The Cloud computing software maker Citric Systems warns investors that results will miss current estimates. In a statement, the CEO says he`s disappointed but remains confident in the company`s strategy. Shares fell sharply after the closing bell after the regular session at $66.66.
Costco (NASDAQ:COST) missed its earnings estimates. The bulk sales company said higher cost, currency exchange swings and lower gas prices were to blame for their weaker than expected numbers. Costco (NASDAQ:COST) also announced plans to open 36 new clubs this year. The company shrugged off the miss and ended the day 2 percent higher at $114.59.
MATHISEN: United Technologies (NYSE:UTX) board of directors voted today to increase the company`s dividend by 10 percent for the fourth quarter. The company says it has paid a cash dividend every quarter since 1936. The stock rose fractionally to $102.84.
And the FDA has placed a partial hold on an Ariad Pharmaceuticals drug trial after a number of patients involved in the study of its leukemia drug experienced blood clots and heart damage. That sent the stock tumbling almost 66 percent, to $5.83.
Yesterday, NBR told you about the looming municipal bond crisis in Puerto Rico. Today, Massachusetts Secretary of State William Galvin announced that he is launching an investigation into the sale of those bonds to the residents of the Bay State. His office sent letters to Fidelity Investments, Oppenheimer Funds and UBS, inquiring about what fund managers knew about the safety of the islands bonds and when they knew it, whether it was before selling them to investors in the state.
MATHISEN: Well, joining us to talk more about Puerto Rico`s looming debt crisis and how it might affect your investments is Candice Lee. She`s associate municipal credit analyst at Morningstar (NASDAQ:MORN).
How many municipal bond funds have Puerto Rican debt in them and who`s got the most?
CANDICE LEE, MORNINGSTAR MUNICIPAL CREDIT ANALYST: Well, thanks for having me. Based on the latest numbers available to Morningstar (NASDAQ:MORN), we found that there are more than 400 open-end mutual funds with exposure to Puerto Rico debt and the aggregate market value of that exposure is roughly $16 billion.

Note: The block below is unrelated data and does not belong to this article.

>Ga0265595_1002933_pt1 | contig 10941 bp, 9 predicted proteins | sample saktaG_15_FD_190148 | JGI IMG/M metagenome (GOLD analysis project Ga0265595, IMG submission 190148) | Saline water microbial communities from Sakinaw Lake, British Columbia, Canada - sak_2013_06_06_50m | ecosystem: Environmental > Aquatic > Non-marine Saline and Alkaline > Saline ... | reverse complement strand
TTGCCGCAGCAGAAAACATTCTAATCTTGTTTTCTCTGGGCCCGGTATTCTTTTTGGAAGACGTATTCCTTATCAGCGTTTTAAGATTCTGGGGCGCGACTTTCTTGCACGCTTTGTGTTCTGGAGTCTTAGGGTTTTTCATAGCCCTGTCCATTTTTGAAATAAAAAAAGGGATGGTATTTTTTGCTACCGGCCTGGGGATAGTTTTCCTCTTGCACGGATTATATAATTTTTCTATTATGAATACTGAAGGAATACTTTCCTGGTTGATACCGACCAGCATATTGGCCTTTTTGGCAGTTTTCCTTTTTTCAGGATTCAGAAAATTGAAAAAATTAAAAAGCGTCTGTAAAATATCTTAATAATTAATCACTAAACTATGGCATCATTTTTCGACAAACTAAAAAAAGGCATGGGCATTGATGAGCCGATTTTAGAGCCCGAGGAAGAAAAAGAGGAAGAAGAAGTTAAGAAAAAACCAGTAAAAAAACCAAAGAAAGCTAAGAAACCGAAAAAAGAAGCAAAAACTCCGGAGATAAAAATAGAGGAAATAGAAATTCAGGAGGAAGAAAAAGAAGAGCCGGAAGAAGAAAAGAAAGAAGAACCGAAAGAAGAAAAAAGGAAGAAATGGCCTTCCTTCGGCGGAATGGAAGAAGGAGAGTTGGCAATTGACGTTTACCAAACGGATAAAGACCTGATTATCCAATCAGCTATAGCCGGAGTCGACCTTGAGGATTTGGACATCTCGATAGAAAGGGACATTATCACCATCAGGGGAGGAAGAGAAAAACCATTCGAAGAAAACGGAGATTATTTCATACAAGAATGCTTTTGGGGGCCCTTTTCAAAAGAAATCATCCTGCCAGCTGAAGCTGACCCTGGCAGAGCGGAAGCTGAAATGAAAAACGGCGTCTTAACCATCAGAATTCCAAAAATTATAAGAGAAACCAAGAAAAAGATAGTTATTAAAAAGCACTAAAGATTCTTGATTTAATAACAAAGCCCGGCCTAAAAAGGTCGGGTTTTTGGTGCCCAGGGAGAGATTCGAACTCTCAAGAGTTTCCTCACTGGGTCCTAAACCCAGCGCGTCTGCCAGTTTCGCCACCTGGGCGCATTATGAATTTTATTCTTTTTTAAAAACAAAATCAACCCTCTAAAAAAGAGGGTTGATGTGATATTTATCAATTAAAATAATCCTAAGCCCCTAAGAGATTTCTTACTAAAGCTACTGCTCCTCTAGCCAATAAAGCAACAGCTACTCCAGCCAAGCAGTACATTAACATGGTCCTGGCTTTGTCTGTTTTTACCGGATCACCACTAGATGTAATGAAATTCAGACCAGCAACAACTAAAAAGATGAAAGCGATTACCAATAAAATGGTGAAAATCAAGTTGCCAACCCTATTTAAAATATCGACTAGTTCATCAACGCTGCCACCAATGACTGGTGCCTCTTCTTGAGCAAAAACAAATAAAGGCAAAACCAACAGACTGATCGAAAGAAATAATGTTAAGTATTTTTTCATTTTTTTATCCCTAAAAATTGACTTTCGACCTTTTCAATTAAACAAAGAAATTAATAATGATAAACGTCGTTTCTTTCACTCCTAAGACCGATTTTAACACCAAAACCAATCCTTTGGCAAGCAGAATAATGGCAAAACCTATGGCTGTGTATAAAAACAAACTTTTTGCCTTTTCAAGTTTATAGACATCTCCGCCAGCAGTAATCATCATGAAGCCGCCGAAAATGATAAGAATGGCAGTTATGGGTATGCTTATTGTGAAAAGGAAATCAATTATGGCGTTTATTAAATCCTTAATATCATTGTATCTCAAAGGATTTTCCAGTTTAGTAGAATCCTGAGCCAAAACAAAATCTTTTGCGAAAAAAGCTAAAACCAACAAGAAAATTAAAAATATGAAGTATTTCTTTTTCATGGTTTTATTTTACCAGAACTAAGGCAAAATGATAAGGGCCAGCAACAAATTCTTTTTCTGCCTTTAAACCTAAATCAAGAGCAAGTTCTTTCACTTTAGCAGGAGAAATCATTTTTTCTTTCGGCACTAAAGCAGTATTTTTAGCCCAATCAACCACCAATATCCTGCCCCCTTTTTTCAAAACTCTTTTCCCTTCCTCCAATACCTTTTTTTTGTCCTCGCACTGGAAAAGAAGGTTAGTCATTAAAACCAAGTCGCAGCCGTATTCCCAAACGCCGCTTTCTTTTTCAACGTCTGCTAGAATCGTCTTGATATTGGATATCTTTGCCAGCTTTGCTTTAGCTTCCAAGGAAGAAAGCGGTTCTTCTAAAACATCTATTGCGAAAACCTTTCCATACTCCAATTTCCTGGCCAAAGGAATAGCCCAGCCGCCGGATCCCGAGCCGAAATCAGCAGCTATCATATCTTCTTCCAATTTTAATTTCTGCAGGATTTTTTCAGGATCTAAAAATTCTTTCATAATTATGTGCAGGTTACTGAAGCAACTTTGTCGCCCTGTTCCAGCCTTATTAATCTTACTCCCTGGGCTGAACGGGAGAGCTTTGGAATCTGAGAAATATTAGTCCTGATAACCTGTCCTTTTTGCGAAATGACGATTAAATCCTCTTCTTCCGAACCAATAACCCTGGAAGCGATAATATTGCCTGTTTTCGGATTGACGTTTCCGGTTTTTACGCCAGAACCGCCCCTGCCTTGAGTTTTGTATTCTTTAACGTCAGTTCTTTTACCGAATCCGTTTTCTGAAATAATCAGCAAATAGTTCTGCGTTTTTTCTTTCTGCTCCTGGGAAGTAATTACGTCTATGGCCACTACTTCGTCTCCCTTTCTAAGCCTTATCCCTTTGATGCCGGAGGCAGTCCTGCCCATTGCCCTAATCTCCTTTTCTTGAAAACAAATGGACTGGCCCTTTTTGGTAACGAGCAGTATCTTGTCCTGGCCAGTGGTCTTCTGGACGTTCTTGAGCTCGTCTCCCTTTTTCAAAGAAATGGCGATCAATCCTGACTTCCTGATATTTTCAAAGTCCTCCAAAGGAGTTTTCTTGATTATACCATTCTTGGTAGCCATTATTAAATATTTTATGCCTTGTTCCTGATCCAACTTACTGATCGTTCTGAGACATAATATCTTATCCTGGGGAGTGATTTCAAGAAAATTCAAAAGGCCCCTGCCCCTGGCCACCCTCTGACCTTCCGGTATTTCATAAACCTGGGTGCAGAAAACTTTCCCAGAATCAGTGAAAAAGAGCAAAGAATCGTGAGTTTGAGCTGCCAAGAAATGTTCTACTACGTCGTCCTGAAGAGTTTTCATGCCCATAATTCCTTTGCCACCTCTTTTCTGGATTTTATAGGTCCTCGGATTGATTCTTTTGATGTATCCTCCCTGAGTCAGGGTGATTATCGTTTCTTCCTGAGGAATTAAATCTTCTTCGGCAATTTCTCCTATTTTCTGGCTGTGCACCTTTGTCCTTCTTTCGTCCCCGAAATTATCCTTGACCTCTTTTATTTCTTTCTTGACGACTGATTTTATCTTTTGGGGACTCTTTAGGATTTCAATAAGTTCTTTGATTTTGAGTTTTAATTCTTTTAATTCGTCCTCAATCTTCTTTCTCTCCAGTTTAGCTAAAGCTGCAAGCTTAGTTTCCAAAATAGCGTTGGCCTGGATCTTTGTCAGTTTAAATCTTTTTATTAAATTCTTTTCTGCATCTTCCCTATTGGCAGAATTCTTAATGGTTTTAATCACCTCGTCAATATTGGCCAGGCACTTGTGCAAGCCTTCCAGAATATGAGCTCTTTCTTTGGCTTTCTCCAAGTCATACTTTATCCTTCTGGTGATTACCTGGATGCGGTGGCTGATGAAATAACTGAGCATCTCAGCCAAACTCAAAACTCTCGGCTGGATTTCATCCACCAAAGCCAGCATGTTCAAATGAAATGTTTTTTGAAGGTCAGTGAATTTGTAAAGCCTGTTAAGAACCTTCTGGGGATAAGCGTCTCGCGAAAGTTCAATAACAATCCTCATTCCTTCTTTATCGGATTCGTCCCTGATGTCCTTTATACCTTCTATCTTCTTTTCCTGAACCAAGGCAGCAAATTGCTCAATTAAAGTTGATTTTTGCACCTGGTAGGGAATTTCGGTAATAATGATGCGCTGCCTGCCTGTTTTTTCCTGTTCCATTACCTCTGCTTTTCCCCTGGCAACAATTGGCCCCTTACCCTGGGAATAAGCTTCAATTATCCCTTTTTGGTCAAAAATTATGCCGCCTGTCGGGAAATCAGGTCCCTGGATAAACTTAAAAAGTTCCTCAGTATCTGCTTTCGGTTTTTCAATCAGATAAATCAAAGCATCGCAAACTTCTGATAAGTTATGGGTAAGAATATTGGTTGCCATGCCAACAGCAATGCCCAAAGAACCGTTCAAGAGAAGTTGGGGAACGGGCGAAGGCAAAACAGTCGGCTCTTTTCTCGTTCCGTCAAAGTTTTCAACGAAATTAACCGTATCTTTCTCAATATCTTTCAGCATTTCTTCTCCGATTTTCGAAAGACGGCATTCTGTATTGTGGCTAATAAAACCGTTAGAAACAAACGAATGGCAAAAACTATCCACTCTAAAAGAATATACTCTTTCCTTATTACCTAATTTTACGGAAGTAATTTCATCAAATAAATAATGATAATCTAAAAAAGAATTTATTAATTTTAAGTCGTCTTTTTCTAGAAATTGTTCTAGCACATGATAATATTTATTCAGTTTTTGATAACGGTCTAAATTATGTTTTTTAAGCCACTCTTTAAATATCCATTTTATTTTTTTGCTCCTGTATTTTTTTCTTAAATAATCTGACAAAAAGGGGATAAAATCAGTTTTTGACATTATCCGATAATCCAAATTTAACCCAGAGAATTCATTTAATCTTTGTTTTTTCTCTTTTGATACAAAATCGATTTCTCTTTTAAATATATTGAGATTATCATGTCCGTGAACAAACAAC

HERERA: Puerto Rico had trouble for sometime now so why would these funds buy that debt? I assume they are reaching for a yield, for an interest rate that is higher than they can get elsewhere, is that correct?
LEE: Yes, that`s exactly right. So, I mean, Puerto Rico has been facing some pretty severe fiscal strains for a number of years — their economy contracting since 2006, unemployment still very high. But at the same time despite all these strains, they have been able to maintain an investment grade rating, but have traded at relatively attractive yields compared to other municipal bonds.
In addition, they also offer triple tax exempt benefit, which has been very attractive to U.S. investors in that the interest comes from Puerto Rico bonds is except from federal state and local income taxes where they exist.
MATHISEN: As I understand it, Candice, a lot of the muni bonds that have large slugs of Puerto Rican debt in them are off a lot this year, and that presumes investors are marking down the prices on a possibility of a default. How do you handicap the possibility of a default and how should I, if I invest in a municipal bond fund, how — at what level does the exposure to those bonds become troublesome?
LEE: Yes. So, first, I would preface by saying that there is a lot of different types of Puerto Rico debt. What`s generally been talked about has been the commonwealth general obligation bonds, which actually have a constitutional guarantee on that debt repayment. So, the Puerto Rico constitution stipulates that payment of that debt supersedes in priority the payment of current payroll expenditures, as well as current pension obligations.
They also have the flexibility to reclaim other revenue —
MATHISEN: So, it`s a general — excuse me for interrupting, if it`s a general obligation bond, you`re going to get paid?
LEE: That`s what their constitution is promising, and, you know, the government made a number of statements, you know, confirming they are diligent about their commitment to repaying that debt. Now, this doesn`t — you know, this doesn`t necessarily soften the severe amount of stress that they are currently facing still, however.
So, as an investor, I would probably want — if I`m invested in general obligation bonds, I probably want to hold shorter-term bonds than longer term because we don`t know how the economy may or may not further deteriorate, you know, further into the future.
HERERA: Right. So, if default is not the likely outcome, what about a downgrade, though, and what would that do to the value of those bonds and to the portfolios that hold it?
LEE: Yes. So, a downgrade is certainly something that we don`t rule out the possibility of. To my knowledge right now, all the credit rating agencies have negative outlooks on Puerto Rico citing concerns about the very weak economy and whether Puerto Rico will manage to bring in revenues that they are budgeting for this year.
Should a downgrade happen, I think this will probably exacerbate the Puerto Rico bond sale off that we`ve already been seeing so far. Recently they downgraded, recently Moody`s (NYSE:MCO) downgraded sales tax bonds in Puerto Rico and already we`ve seen that the yields for those bonds have jumped up quite significantly.